SNL

'Is Dan Crenshaw the Future of the GOP?' Let's see: Do people in pews matter in this equation?

'Is Dan Crenshaw the Future of the GOP?' Let's see: Do people in pews matter in this equation?

So, GetReligion readers: Are any of you among the dozen or so people interested in American life and political culture who has not seen the famous Weekend Update appearance by Lt. Com. Dan Crenshaw on Saturday Night Live?

That face-to-face meeting with Pete Davidson included lots of memorable one-liners (and one really snarky cellphone ringtone), but one of Crenshaw’s first wisecracks carried the most political weight: “Thanks for making a Republican look good.”

No doubt about it: The new congressman’s popular culture debut has become a key part of his personal story and his high political potential.

Thus, that recent Politico headline: “Is Dan Crenshaw the Future of the GOP?”

The basic idea in this feature is that Crenshaw is a rising GOP star whose approach to politics is distinctly different than that of President Donald Trump and that the former Navy SEAL and Harvard guy is striving to maintain independence from the Trump machine. Then there is personal charisma. That SNL appearance is as much a part of his story as his eye patch.

Naturally, this means that more than half of the Politico article is about Trump and how Crenshaw is walking the fine line between #NeverTrump and #OccasionallyTrump.

Repeat after me: Politics is real. Politics is the only thing that is real.

However, since this is GetReligion I will once again note that certain facts of life remain important in this era of Republican politics. How do you write a major feature story about Crenshaw’s GOP political future without addressing his appeal to cultural and religious conservatives? As I wrote before:

… (It) is hard to run for office as a Republican in Texas (or even as a Democrat in large parts of Texas) without people asking you about your religious beliefs and your convictions on religious, moral and cultural issues. This is especially true when your life includes a very, very close encounter with death.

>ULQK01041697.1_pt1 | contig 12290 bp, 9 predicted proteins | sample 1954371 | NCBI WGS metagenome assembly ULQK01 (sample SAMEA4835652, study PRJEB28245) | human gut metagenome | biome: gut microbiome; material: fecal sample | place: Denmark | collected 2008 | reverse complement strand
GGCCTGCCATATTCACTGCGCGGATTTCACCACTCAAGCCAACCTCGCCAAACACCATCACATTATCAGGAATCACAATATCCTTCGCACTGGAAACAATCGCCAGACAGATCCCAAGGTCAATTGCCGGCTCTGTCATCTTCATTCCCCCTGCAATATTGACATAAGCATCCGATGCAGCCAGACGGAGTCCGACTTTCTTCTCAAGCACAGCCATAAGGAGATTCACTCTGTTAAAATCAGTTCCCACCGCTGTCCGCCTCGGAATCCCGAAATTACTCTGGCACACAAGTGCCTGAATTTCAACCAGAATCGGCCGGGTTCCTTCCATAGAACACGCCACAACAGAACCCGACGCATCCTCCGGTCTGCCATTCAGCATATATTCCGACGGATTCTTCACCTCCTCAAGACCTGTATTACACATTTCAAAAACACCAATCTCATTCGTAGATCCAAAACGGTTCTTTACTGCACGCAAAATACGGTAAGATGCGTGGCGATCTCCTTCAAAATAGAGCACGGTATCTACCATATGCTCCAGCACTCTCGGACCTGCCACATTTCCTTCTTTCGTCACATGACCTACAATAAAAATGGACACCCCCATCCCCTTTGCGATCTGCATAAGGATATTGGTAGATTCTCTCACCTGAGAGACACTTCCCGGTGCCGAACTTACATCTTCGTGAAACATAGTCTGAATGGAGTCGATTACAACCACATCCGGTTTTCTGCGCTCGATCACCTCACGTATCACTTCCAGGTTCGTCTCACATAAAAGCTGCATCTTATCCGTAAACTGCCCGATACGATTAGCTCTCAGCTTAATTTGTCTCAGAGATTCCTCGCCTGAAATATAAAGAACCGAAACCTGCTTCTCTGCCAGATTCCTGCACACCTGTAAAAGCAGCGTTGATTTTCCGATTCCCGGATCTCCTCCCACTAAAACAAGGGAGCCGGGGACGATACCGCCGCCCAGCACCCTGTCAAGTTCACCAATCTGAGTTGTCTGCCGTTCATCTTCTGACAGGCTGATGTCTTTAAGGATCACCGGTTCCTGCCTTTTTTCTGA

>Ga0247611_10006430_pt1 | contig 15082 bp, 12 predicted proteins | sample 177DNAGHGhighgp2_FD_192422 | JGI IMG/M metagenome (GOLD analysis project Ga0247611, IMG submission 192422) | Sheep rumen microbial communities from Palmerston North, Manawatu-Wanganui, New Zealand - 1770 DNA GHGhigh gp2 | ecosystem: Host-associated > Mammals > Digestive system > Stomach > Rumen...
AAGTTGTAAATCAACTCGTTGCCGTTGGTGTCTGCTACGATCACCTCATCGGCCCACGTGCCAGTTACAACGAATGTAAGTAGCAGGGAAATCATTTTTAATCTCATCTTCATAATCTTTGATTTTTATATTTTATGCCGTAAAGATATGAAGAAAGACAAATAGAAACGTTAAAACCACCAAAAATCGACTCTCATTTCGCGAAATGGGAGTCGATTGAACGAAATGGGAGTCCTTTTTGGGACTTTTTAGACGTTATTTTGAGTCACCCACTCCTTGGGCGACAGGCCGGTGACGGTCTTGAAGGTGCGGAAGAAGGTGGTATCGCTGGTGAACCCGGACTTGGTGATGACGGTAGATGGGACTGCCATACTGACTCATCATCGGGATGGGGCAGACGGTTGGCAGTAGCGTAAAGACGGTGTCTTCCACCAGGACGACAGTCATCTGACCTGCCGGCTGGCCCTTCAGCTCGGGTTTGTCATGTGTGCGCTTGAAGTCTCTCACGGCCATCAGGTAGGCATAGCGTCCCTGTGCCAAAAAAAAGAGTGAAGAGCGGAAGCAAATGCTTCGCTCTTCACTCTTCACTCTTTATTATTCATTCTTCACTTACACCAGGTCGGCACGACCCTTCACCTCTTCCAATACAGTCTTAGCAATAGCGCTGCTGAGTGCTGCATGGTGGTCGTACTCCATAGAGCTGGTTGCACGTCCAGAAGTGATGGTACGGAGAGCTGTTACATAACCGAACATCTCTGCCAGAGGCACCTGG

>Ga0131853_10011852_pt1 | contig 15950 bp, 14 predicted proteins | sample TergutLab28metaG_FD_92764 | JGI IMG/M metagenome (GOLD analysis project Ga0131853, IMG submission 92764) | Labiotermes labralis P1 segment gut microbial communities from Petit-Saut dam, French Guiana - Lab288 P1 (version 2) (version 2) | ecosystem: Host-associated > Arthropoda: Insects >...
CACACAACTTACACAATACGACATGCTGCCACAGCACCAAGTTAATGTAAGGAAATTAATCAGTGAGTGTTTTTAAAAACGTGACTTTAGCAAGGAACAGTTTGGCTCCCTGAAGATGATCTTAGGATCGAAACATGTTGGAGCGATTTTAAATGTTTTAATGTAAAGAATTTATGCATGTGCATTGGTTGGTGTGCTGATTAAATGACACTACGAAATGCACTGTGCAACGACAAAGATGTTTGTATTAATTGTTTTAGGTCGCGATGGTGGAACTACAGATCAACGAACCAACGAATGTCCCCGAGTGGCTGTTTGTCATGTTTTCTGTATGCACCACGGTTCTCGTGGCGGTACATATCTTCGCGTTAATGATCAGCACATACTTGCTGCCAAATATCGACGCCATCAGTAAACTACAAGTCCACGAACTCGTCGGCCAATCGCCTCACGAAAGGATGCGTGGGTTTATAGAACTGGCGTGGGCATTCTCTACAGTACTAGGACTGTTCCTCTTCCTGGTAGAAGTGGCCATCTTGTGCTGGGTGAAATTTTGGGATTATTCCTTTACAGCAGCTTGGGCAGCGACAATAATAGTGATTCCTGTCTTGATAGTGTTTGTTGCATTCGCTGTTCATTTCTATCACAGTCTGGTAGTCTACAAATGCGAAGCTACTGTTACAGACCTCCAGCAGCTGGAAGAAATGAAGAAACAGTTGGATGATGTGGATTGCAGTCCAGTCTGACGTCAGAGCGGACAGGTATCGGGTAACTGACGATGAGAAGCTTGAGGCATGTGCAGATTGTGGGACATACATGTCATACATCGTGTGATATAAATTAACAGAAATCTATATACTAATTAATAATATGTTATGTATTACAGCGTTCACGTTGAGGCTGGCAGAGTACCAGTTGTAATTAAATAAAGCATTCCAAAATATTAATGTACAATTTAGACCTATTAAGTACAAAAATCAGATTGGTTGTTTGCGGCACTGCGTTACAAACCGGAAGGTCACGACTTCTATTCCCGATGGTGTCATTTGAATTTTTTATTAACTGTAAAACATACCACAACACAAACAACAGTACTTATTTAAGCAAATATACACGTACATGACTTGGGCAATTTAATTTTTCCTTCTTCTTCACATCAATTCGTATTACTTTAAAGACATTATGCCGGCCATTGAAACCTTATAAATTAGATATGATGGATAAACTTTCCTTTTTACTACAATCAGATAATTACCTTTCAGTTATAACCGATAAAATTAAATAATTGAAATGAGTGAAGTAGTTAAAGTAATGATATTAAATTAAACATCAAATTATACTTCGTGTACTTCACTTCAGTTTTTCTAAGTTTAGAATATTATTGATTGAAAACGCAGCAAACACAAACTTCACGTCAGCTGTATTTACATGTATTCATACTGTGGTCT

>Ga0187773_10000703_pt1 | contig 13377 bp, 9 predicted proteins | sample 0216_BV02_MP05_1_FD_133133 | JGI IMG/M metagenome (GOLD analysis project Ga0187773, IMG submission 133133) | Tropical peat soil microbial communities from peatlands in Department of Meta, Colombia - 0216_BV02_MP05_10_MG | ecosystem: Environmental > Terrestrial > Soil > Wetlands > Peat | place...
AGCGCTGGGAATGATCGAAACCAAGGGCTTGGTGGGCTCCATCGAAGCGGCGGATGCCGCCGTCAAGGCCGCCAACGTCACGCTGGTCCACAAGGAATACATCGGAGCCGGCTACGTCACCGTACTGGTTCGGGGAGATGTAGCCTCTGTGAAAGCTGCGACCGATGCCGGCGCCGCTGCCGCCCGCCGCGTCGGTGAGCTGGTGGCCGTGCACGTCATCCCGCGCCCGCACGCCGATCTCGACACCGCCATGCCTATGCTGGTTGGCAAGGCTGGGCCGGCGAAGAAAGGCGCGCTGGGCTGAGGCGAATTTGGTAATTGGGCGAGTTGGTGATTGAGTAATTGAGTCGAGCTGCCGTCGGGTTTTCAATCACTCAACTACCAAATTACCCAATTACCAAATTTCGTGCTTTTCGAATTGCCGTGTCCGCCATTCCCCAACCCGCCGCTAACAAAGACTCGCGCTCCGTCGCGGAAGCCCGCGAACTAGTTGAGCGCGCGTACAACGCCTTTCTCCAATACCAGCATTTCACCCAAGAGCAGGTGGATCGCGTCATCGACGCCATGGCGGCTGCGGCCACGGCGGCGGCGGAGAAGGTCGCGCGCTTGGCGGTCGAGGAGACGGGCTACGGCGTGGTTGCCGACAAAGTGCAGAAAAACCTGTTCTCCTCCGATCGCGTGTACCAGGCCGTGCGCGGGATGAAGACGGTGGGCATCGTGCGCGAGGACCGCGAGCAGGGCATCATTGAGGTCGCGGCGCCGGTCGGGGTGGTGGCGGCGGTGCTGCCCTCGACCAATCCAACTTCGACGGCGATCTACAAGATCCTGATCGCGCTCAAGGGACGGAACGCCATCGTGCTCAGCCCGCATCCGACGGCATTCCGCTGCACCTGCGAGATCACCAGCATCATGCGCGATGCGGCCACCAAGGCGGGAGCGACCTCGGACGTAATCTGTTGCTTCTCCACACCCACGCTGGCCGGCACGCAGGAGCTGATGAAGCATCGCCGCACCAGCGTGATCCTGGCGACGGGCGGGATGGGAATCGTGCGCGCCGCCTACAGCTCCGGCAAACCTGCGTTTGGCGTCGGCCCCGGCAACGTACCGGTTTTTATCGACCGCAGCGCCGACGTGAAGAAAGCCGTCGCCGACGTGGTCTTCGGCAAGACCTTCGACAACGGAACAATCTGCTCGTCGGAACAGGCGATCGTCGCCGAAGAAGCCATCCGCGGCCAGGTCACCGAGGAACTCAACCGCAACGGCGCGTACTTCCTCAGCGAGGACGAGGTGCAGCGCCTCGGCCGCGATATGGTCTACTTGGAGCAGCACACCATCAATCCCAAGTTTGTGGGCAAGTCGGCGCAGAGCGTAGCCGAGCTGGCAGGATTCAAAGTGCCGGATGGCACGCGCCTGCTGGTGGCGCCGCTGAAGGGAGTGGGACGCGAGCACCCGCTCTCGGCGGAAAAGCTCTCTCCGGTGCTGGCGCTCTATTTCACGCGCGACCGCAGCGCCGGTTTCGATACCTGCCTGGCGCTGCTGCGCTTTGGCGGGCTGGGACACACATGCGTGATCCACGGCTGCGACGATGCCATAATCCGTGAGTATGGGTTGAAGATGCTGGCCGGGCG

So let’s start here: If you were writing about Crenshaw and what makes him tick, would it help to know what he said, early in his campaign, during a church testimony that can be viewed on Facebook? The title is rather blunt: “How faith in God helped me never quit.” …

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Seeking a Hanukkah miracle: Why can't the Gray Lady 'get' the Festival of Lights?

Seeking a Hanukkah miracle: Why can't the Gray Lady 'get' the Festival of Lights?

Now here is a headline that a GetReligion scribe has to pass along, pronto: “Why can’t the New York Times get Hanukkah right?”

What we’re talking about is a Religion News Service commentary by Rabbi Jeffrey Salkin. Consider this a kind of early weekend think piece, since it’s talking about op-ed page work.

However, religion-beat professionals will certainly want to read (and maybe file way) this to get a refresher on some history and facts about the eight-day “Festival of Lights,” which is a relatively minor Jewish holiday that punches way above its weight class for reasons that are quite ironic, to say the least.

The opening is very clever and slightly snarky at the same time.

Every few years, the New York Times runs a contest: “Best Essay About Hanukkah By An Ambivalent Jew.”

That is the only explanation for this past week’s crop of New York Times op-ed pieces about Hanukkah.

“The Gray Lady” is showing signs of advanced Jewish arteriosclerosis.

Take yesterday’s article, “That’s One Alternative Santa.”

The author, a comedy writer, begins with the traditional disavowal of any substantive Jewish connections or affiliations.

In theological terms, there is little love lost between me and Judaism. But culturally — with my unwavering devotion to [Howard] Stern on the radio, [Philip] Roth on the page, [Bob] Dylan on the stereo and kugel in the oven — I am a Hasid.

This self-identification as a Rhett Butler Jew — “Frankly, my dear, I don’t give a damn” — points him in the direction of embracing the “traditional” Hanukkah symbol — Hanukkah Harry — a fictional character on Saturday Night Live.

You get the idea. Somehow, I had missed “Hanukkah Harry.” Just lucky, I guess.

Here’s the big question: What does all of this have to do with Judaism? That leads to a common debate topic this time of year: Are we talking Judaism the religion or Judaism the culture.

The answer, of course, is “yes.”